The Russian Civil War was one of the first civil wars of the 20th Century, and yet, in many ways, it was a throwback to the 19th Century. The bayonet and the cavalry saber were decisive instruments, but it was also a time where the more modern elements of state-sponsored terror were present on both sides. It was also one of the many conflicts that took place in the interregnum between the World Wars that eventually lit the fuse on the second.
The war claimed the lives of millions of Russians and half the world intervened to attempt to stop the Bolshevik revolution, but the support for the “Whites,” the opposition to the Bolshevik “Reds,” was half-hearted at best, and by 1922, the Bolsheviks had become the masters of most of the former lands of the Russian empire, now known as the USSR.
The conflict is a bewildering mélange of personalities and factions, from Lenin, Trotsky, and the Reds, to the various White factions that ranged from Czarist loyalists to Socialists who were opposed to the Bolsheviks. Then there were the other smaller players, like the anarchist Nestor Makhno, who led the anarchist “Black Army” and played both sides against each other for a while until his army was crushed by the Reds and he was forced to flee, and he died in Paris in exile in 1934.
There have been some board games written about this bewildering war, and as I have an interest in this conflict, I own some of them and have played a few others. I’d, of course, love to play more of them, but let’s go through the highlights and see what’s out there?
Ted Racier did a fine job with this game, and it’s still my favorite game on the conflict. I think it models the chaos of the war extremely well, as well as addresses the fact the various White factions were far from united. It also has enough chrome for any veteran wargamer, covering every major unit at the corps and division level that appeared in the war, and having present such major personages as Frunze, Denikin, Wrangel, and Trotsky, his infamous Red Train.
The game does reflect the chaos through a random turn order determined by chit draw (which, to me, is the only way you’re going to manage this war). Logistics can and does play a big role and kills as many units as combat does if you don’t play it right. The game also models the Russian weather well, and in short, it’s a player’s game that gets the history spot on. I’d highly recommend this effort by GMT, and you can get it from them for $50, which is a steal in my opinion for a game of this caliber.
I own but haven’t played this, but the game looks good at first blush. Against the Odds (ATO) usually puts out a good game, and this is no exception. It takes a lot for an area movement game to impress me, and this one did. Like Reds, it works off the chit pull system, and I like the stress on the political-military elements and how both had to work hand in glove to win (and historically, this is how the Reds did win). That said, I still think Reds is the better game overall, but the ATO game is a very, very close second, and I’d play either game and have an enjoyable time. Plus, I highly recommend the article on the war that comes with the game. It’s very good work on understanding the nature of the conflict. The game is also still available from ATO for $34.95 for a ziplock version or $39.95 for a boxed version.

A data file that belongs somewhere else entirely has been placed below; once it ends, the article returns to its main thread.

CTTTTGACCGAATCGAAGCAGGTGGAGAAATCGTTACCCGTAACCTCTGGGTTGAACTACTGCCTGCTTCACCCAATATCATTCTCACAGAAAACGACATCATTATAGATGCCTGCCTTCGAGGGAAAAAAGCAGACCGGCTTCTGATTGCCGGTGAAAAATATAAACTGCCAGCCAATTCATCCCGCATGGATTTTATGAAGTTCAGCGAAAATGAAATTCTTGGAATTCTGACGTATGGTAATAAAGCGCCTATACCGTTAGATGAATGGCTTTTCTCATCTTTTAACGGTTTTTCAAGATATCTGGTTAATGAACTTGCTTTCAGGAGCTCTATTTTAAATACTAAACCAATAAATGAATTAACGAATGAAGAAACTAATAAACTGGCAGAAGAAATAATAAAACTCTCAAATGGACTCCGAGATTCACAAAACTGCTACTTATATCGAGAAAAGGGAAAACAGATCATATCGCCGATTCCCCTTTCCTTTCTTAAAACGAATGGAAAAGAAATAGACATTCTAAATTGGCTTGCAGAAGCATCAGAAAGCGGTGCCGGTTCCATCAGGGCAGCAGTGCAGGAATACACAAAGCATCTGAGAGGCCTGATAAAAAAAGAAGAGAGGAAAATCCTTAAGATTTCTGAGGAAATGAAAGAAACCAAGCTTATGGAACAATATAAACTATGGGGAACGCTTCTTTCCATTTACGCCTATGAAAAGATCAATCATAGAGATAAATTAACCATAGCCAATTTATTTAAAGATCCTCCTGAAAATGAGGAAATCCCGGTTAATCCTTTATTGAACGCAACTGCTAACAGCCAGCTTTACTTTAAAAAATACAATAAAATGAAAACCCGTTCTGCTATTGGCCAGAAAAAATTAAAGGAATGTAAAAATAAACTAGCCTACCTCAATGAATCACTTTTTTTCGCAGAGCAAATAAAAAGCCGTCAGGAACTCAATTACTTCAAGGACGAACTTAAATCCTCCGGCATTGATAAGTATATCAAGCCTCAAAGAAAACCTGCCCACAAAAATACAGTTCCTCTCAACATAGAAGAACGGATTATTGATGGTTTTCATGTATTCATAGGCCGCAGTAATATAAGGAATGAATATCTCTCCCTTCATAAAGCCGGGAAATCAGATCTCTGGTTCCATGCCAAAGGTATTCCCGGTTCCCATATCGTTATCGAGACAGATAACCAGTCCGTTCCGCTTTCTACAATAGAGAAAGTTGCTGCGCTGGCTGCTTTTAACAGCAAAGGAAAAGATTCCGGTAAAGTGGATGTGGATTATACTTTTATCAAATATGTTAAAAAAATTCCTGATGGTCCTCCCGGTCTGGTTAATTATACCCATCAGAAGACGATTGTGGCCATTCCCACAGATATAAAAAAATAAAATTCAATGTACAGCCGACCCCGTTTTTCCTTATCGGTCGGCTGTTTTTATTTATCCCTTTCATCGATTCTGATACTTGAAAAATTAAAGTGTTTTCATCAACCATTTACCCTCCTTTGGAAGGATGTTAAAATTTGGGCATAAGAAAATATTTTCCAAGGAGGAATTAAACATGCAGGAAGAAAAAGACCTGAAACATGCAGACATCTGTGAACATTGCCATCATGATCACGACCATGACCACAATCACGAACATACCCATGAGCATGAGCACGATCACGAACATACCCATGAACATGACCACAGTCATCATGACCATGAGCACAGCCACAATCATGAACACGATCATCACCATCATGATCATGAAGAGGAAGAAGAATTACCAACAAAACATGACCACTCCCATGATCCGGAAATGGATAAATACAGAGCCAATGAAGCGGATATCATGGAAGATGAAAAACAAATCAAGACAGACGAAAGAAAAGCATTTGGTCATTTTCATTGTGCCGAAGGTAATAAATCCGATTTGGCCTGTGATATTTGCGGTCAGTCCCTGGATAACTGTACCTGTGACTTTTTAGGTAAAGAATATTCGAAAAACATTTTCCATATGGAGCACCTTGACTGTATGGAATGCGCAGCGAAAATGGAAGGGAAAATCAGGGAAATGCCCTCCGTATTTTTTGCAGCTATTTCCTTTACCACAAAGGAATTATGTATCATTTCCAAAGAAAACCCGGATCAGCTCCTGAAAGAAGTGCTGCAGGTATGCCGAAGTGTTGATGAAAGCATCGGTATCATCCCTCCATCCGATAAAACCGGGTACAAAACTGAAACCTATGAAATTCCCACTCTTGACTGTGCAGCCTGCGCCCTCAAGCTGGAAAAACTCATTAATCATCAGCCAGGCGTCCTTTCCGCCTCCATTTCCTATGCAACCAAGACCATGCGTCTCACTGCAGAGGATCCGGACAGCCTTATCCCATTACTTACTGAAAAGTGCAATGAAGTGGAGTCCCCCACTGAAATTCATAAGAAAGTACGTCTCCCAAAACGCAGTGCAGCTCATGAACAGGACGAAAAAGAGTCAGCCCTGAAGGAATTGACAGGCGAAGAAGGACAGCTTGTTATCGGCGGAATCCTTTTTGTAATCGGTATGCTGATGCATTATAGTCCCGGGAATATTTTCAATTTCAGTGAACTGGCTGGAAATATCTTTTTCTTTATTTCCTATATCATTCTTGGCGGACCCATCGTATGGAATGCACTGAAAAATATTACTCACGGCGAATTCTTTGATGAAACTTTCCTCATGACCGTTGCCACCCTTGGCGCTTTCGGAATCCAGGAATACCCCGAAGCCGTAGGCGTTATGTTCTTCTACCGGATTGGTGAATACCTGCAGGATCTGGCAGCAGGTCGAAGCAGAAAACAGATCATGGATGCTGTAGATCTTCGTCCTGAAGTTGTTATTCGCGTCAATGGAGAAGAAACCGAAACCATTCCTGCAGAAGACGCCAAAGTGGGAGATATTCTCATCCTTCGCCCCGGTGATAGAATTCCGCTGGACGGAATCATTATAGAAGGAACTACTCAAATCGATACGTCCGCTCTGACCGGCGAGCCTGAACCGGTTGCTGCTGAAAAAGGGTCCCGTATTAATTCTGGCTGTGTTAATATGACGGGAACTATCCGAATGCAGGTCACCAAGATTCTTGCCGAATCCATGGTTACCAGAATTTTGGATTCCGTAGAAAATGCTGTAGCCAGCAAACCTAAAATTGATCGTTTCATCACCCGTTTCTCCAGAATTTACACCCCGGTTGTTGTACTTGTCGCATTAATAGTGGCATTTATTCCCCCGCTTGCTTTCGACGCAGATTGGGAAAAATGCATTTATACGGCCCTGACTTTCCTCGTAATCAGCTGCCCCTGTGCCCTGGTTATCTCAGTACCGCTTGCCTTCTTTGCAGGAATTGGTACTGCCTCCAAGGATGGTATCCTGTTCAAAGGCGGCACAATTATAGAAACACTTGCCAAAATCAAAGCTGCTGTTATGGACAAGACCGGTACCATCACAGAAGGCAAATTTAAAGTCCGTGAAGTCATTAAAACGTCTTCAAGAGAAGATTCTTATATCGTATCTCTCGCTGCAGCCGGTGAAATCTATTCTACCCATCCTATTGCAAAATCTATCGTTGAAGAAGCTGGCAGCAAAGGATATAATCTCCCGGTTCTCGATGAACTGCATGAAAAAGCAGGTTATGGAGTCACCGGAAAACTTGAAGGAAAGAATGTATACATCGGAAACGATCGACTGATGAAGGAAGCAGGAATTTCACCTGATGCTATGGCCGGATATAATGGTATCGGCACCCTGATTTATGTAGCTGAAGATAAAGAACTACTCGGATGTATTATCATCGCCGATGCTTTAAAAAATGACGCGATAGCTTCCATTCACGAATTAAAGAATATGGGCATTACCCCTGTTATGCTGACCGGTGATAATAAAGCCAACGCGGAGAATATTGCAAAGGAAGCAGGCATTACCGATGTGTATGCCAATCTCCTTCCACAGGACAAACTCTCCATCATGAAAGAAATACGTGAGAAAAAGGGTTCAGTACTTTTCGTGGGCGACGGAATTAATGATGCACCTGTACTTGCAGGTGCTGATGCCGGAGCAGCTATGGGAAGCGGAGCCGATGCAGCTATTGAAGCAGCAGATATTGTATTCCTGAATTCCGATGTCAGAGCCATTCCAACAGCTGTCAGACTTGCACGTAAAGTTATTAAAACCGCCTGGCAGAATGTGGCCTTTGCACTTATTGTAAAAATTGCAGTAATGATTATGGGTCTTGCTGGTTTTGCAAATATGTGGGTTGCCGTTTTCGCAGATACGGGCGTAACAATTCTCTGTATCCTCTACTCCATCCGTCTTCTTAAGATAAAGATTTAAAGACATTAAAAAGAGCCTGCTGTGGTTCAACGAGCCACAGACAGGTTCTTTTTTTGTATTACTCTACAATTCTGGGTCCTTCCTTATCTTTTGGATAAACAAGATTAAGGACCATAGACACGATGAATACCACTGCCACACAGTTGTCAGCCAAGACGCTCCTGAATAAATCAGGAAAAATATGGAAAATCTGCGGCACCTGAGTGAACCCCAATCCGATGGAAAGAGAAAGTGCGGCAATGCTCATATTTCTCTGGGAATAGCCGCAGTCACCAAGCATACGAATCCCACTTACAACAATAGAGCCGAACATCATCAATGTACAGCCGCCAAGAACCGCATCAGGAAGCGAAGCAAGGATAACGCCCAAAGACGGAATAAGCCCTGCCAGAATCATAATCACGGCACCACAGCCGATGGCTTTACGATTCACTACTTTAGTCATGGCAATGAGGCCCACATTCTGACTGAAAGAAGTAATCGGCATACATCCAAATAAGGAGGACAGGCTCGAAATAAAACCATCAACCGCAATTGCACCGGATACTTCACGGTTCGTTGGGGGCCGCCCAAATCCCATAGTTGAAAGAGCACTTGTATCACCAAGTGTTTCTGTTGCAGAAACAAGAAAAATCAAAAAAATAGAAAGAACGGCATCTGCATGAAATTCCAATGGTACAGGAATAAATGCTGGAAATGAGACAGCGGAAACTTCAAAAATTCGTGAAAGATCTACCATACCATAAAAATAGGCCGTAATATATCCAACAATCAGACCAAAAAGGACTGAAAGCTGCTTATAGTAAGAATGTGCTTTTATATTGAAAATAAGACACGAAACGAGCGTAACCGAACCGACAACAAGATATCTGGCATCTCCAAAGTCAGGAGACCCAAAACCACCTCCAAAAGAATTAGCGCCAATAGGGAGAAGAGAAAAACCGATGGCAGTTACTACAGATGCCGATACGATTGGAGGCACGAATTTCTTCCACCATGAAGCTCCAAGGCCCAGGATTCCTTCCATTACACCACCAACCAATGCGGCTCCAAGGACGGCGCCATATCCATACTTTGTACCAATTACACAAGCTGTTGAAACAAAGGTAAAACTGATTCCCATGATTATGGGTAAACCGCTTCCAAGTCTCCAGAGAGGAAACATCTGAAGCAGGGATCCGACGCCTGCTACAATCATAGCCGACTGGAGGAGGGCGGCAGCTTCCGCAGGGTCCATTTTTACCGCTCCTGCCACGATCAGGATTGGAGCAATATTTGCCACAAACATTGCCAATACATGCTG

To be honest, I hadn’t heard of either game until I’d been researching this topic. But I will say I am intrigued by the subject matter. To be honest, most board games on the Russian Civil War handle the strategic level of the war, while there are few that actually look at the operational level (though Red Star, White Eagle about the associated Russo-Polish War is a notable exception).
Both games are from smaller publishers and seem to be filling this (admittedly) small niche in the market, and I like HFD’s take on the subject. There was a rather informative interview found here with the designer, and the game has a little of everything for the Russian Civil War player hinging on the high watermark of the White Army’s abortive march on Moscow in the fall of 1919. I am rather happy about the way the subject matter is implemented. I will admit, in some ways, it’s a departure from the usual card draw system HFD uses in favor of a chit pull, which seems to be standard for Russian Civil War games. The game is available for $20.95 from HFD, and I am intrigued myself. I think I might just pick it up at some point soon.
As for White October? I don’t know that much about it, other than it was nominated for a Charles S. Roberts Award, so that does say something about it. It’s available in PDF form from the magazine website, so you’d basically have to print out the components to play it…but that said, for 7 euros, it’s not too much of an investment to try the game out.
I do hope this small bit of an overview has inspired you to give this little-known period a try. I certainly have enjoyed playing games in this period since I first found Reds! in the now-defunct Neutral Ground NYC game store back in 2002.
And, as always, Good Gaming, Everyone.
At Epoch XP, we specialize in creating compelling narratives and provide research to give your game the kind of details that engage your players and create a resonant world they want to spend time in. If you are interested in learning more about our gaming research services, you can browse Epoch XP’s service on our parent site, SJR Research.
(This article is credited to Jason Weiser. Jason is a long-time wargamer with published works in the Journal of the Society of Twentieth Century Wargamers; Miniature Wargames Magazine; and Wargames, Strategy, and Soldier.)